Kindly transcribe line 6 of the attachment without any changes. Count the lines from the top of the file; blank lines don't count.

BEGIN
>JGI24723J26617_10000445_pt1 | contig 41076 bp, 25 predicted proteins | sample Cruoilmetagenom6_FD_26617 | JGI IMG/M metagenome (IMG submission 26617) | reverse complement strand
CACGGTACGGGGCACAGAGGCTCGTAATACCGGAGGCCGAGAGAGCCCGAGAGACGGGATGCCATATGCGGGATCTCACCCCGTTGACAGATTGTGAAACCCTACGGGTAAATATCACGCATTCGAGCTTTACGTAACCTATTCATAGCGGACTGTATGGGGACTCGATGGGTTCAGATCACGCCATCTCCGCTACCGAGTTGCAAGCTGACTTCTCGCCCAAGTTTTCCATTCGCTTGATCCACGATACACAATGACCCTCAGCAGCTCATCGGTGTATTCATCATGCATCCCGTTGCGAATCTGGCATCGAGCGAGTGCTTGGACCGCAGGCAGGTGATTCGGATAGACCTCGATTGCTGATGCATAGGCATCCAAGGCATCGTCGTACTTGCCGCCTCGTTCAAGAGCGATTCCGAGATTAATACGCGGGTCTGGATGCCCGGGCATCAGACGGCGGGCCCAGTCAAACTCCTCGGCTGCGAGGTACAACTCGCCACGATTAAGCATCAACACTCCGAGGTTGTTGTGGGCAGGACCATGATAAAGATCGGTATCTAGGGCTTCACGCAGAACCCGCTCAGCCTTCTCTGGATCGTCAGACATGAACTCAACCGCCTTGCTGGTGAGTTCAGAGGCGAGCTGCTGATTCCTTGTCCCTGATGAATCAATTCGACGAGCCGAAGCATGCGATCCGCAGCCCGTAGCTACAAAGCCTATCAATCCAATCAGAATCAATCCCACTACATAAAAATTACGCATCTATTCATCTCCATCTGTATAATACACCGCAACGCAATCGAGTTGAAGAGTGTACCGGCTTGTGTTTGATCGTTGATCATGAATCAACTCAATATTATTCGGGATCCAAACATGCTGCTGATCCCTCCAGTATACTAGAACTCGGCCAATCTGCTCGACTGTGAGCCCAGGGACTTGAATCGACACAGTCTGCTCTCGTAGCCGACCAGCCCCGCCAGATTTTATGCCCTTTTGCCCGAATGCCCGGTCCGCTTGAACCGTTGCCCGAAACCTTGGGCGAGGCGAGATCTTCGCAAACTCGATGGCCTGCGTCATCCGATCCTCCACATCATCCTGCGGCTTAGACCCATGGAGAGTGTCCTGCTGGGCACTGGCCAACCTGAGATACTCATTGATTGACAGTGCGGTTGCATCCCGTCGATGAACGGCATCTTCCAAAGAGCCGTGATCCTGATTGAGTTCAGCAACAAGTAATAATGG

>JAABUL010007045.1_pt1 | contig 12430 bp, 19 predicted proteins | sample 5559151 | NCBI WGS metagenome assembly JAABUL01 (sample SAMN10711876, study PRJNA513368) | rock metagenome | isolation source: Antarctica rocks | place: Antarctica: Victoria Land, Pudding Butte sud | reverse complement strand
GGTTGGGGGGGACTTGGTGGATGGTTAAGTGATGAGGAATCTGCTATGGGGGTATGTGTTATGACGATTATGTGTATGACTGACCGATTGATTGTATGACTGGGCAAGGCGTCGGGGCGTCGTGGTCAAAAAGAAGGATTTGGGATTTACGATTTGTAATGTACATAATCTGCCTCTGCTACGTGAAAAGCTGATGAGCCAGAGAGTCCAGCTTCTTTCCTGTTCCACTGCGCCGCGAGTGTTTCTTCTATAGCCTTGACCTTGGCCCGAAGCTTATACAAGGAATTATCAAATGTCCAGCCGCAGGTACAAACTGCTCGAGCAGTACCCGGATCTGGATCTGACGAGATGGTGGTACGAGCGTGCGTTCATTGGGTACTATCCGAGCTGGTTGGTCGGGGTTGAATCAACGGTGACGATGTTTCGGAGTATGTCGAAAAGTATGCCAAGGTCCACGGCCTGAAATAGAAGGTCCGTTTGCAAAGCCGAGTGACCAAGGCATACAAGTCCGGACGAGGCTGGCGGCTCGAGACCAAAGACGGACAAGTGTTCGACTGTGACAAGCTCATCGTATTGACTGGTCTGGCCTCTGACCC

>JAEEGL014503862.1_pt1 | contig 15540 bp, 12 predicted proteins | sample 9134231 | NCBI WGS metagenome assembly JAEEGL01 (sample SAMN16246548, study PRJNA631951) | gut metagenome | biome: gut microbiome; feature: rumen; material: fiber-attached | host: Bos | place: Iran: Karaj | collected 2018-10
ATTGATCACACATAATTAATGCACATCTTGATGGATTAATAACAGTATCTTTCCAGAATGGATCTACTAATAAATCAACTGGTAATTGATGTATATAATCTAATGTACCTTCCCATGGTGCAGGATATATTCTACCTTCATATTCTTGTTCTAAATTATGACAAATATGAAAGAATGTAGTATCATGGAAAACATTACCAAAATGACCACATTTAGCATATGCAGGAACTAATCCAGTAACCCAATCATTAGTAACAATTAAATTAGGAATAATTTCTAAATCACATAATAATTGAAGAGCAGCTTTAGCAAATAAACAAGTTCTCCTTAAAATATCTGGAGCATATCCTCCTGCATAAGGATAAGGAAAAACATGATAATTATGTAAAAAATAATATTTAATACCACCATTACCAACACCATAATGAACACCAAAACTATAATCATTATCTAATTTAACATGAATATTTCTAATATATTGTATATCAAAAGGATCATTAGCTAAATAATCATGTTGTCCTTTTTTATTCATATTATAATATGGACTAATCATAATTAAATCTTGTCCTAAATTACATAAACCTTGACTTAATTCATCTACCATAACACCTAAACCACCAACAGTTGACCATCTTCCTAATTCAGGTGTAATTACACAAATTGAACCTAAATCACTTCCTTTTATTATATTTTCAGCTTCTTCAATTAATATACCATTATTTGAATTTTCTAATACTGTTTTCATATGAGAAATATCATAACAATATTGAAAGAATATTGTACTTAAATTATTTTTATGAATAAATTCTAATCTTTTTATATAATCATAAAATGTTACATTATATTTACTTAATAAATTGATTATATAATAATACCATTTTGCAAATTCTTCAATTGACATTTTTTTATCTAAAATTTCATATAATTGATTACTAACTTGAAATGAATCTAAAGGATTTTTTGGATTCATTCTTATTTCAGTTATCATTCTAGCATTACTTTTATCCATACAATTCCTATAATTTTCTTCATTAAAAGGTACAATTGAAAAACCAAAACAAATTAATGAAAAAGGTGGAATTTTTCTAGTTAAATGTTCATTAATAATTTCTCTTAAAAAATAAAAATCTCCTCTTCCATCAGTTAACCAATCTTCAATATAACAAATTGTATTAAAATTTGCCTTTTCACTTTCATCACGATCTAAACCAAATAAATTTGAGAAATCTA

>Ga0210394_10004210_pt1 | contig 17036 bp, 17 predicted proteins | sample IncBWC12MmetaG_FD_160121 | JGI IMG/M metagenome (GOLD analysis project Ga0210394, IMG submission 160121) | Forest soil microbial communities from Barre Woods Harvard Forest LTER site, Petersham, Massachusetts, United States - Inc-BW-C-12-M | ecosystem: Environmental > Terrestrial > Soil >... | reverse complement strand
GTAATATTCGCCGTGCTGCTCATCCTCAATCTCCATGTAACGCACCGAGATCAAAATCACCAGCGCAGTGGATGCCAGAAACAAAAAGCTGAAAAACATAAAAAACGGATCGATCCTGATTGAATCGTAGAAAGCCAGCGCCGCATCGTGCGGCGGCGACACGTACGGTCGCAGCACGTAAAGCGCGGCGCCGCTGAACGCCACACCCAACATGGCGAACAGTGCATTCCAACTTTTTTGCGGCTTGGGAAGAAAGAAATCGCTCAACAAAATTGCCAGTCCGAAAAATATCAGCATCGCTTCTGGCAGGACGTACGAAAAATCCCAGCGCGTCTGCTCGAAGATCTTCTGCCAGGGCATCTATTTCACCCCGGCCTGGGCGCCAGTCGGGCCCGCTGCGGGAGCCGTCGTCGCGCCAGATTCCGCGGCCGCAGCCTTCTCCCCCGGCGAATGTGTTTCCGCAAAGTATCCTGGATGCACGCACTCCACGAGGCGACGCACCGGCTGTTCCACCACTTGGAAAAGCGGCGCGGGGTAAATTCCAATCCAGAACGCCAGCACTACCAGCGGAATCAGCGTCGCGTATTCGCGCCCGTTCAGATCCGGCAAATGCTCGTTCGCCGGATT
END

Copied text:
ATTGATCACACATAATTAATGCACATCTTGATGGATTAATAACAGTATCTTTCCAGAATGGATCTACTAATAAATCAACTGGTAATTGATGTATATAATCTAATGTACCTTCCCATGGTGCAGGATATATTCTACCTTCATATTCTTGTTCTAAATTATGACAAATATGAAAGAATGTAGTATCATGGAAAACATTACCAAAATGACCACATTTAGCATATGCAGGAACTAATCCAGTAACCCAATCATTAGTAACAATTAAATTAGGAATAATTTCTAAATCACATAATAATTGAAGAGCAGCTTTAGCAAATAAACAAGTTCTCCTTAAAATATCTGGAGCATATCCTCCTGCATAAGGATAAGGAAAAACATGATAATTATGTAAAAAATAATATTTAATACCACCATTACCAACACCATAATGAACACCAAAACTATAATCATTATCTAATTTAACATGAATATTTCTAATATATTGTATATCAAAAGGATCATTAGCTAAATAATCATGTTGTCCTTTTTTATTCATATTATAATATGGACTAATCATAATTAAATCTTGTCCTAAATTACATAAACCTTGACTTAATTCATCTACCATAACACCTAAACCACCAACAGTTGACCATCTTCCTAATTCAGGTGTAATTACACAAATTGAACCTAAATCACTTCCTTTTATTATATTTTCAGCTTCTTCAATTAATATACCATTATTTGAATTTTCTAATACTGTTTTCATATGAGAAATATCATAACAATATTGAAAGAATATTGTACTTAAATTATTTTTATGAATAAATTCTAATCTTTTTATATAATCATAAAATGTTACATTATATTTACTTAATAAATTGATTATATAATAATACCATTTTGCAAATTCTTCAATTGACATTTTTTTATCTAAAATTTCATATAATTGATTACTAACTTGAAATGAATCTAAAGGATTTTTTGGATTCATTCTTATTTCAGTTATCATTCTAGCATTACTTTTATCCATACAATTCCTATAATTTTCTTCATTAAAAGGTACAATTGAAAAACCAAAACAAATTAATGAAAAAGGTGGAATTTTTCTAGTTAAATGTTCATTAATAATTTCTCTTAAAAAATAAAAATCTCCTCTTCCATCAGTTAACCAATCTTCAATATAACAAATTGTATTAAAATTTGCCTTTTCACTTTCATCACGATCTAAACCAAATAAATTTGAGAAATCTA